Recently approved legislation, the “Trickett Wendler, Frank Mongiello, Jordan McLinn, and Matthew Bellina Right to Try Act of 2017”, allows patients in the US the ability to request access to investigational drugs, without any approval or oversight from the FDA. This Right to Try law was passed in an attempt to improve upon the prior system of granting pre-approval access to medicines, the FDA Expanded Access framework. Right to Try and Expanded Access will now co-exist, meaning companies will have the option to work with the FDA, or not, when providing their investigational drugs to patients outside the clinical trial setting.
But regardless of whether a drug is provided through Right to Try or Expanded Access, there still remains the question of who is actually eligible for pre-approval drug access.
In essence, both frameworks are intended to help patients who are seriously sick, who suffer from debilitating or life-threatening diseases. Nine times out of ten, this will be patients suffering from rare or ultra-rare diseases, rare subtypes of more common diseases, or conditions like cancer which come with a high likelihood of premature death.
However, patients with these conditions are not automatically eligible for Right to Try or Expanded Access. The best treatment option for any patient is to use an approved medication that has passed all FDA safety and efficacy tests. FDA approval means a drug has been proven to be effective in a particular condition and is safe for patients to use, so there is obviously less risk associated with using these products. Patients will, therefore, only be granted pre-approval access to an investigational drug if there are no approved treatment options available, or if the patient has tried the approved product(s) and has seen no improvement in their symptoms.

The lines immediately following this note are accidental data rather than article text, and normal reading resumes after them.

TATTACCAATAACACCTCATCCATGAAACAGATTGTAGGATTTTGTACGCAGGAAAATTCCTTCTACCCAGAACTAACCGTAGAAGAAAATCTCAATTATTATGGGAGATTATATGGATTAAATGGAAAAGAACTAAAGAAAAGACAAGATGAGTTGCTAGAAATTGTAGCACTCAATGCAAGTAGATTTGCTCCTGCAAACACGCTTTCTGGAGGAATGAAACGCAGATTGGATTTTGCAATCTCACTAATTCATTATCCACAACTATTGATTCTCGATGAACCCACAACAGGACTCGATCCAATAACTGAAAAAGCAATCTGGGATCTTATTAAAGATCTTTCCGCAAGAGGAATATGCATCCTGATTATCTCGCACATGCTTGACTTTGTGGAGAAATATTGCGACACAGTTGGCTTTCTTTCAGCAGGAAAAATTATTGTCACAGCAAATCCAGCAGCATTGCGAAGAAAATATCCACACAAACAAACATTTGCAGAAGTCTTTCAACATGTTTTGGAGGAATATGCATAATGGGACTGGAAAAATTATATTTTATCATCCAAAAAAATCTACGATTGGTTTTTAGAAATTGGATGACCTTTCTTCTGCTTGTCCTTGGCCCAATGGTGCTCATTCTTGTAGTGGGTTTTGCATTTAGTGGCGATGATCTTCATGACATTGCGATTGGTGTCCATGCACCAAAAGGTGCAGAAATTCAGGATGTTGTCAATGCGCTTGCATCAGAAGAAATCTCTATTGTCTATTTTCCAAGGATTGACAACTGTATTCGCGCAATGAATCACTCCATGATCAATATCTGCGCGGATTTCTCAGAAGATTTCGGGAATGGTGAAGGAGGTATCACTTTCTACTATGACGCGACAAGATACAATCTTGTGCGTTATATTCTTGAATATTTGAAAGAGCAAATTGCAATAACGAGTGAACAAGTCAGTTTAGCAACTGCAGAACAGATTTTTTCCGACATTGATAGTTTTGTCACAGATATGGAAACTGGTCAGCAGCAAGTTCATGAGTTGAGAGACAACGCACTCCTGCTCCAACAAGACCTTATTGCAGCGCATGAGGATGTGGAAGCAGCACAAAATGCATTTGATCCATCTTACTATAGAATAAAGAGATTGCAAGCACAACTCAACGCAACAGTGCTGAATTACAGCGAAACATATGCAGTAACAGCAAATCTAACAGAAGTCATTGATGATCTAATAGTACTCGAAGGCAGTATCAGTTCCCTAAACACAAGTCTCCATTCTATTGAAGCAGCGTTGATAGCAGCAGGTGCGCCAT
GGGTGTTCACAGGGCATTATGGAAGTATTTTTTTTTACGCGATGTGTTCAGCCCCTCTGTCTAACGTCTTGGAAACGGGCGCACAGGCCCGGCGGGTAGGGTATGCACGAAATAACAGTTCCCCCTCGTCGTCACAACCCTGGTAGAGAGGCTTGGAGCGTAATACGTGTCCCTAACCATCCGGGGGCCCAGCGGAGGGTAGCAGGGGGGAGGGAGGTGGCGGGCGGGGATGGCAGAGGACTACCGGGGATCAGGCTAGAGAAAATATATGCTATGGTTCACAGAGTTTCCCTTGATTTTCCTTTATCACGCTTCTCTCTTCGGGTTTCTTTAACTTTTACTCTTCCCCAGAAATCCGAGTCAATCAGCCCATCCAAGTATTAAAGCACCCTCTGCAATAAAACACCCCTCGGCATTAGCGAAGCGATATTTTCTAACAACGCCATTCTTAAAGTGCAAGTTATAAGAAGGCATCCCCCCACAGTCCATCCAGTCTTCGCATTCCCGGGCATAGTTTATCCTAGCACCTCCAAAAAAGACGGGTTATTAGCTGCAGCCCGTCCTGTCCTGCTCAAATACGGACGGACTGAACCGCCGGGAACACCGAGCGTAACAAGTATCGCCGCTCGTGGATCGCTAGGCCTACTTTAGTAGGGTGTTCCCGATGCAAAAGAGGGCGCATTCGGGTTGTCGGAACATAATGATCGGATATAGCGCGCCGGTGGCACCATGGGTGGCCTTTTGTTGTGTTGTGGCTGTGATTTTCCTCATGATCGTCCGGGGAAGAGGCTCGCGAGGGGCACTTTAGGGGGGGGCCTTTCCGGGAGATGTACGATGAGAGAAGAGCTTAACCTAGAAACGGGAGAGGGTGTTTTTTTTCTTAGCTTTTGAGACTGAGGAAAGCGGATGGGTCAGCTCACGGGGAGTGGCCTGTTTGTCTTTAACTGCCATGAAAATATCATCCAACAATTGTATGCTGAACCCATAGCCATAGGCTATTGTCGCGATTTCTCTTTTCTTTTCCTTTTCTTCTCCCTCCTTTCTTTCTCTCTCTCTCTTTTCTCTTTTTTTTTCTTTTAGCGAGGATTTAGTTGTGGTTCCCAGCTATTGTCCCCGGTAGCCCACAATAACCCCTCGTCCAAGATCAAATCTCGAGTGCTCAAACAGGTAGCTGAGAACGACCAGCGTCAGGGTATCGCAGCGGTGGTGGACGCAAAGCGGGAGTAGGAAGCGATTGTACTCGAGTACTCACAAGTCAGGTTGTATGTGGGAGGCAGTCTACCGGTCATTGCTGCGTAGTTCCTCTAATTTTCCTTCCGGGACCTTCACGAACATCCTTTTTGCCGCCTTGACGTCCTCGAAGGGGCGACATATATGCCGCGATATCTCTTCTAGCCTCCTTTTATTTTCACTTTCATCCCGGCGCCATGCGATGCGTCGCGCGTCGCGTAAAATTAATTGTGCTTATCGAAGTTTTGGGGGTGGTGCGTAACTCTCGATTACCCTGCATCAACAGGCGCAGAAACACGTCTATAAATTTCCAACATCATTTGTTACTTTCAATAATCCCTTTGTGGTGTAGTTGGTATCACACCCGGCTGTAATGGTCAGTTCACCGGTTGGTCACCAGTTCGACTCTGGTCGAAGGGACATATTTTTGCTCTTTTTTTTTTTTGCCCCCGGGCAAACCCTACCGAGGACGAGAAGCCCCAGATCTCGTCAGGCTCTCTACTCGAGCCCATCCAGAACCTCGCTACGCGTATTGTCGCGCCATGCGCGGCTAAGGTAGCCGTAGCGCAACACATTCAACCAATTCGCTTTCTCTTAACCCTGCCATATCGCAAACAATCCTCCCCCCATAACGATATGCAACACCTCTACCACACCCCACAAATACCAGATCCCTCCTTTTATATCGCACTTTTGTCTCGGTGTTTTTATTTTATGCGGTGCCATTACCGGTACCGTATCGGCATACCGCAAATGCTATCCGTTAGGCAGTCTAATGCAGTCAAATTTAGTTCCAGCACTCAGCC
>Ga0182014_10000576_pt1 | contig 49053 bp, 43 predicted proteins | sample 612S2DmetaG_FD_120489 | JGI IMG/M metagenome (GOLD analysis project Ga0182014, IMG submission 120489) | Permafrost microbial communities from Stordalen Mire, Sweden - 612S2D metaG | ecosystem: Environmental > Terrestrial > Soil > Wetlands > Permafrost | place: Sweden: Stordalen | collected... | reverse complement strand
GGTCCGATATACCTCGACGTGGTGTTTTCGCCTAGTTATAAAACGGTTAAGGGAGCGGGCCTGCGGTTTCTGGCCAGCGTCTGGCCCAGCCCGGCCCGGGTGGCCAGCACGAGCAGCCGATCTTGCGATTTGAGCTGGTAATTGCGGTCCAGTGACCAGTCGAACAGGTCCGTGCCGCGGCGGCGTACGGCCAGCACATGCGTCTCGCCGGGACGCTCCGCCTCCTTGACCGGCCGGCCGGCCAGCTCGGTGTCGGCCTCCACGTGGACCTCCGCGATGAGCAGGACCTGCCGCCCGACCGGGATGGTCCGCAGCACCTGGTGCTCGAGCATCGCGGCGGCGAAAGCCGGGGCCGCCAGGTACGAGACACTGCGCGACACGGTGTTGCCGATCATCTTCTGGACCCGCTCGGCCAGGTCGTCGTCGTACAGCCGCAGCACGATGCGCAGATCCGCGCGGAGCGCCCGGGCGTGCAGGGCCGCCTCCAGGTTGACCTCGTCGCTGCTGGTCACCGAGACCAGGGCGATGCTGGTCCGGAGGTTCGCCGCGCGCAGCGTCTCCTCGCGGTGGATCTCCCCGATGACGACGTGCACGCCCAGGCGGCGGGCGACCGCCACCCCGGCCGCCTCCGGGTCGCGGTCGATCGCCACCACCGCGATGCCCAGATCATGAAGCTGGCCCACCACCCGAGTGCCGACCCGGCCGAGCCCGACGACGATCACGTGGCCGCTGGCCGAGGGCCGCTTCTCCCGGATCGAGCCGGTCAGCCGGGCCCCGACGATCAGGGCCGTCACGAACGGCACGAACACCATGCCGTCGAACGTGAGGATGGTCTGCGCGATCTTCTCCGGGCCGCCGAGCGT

As well as having no approved products available to them, patients must also be unable to enroll in a clinical trial. Clinical trials are considered the safest and most effective way of receiving an investigational drug. Not only do clinical trials allow patients to try a drug in a controlled and highly regulated environment, with proper monitoring and checks, they also ensure that new medicines are brought to market to improve the treatment situation for the larger patient population. As such, those patients who are eligible for a clinical trial, and who can access a clinical trial site, will not be considered for pre-approval drug access.
While patients should understand these requirements around granting access to investigational drugs, it is important to remember that neither Right to Try, nor Expanded Access, actually requires a drug manufacturer to provide their products outside the clinical trial setting. For this reason, even if a patient is technically eligible for Right to Try or Expanded Access, there is no guarantee that they will be able to try a company’s pre-approval products. Companies can refuse to grant access to their drugs for a number of reasons, including supply issues, safety concerns, and intentions to focus solely on the clinical trial.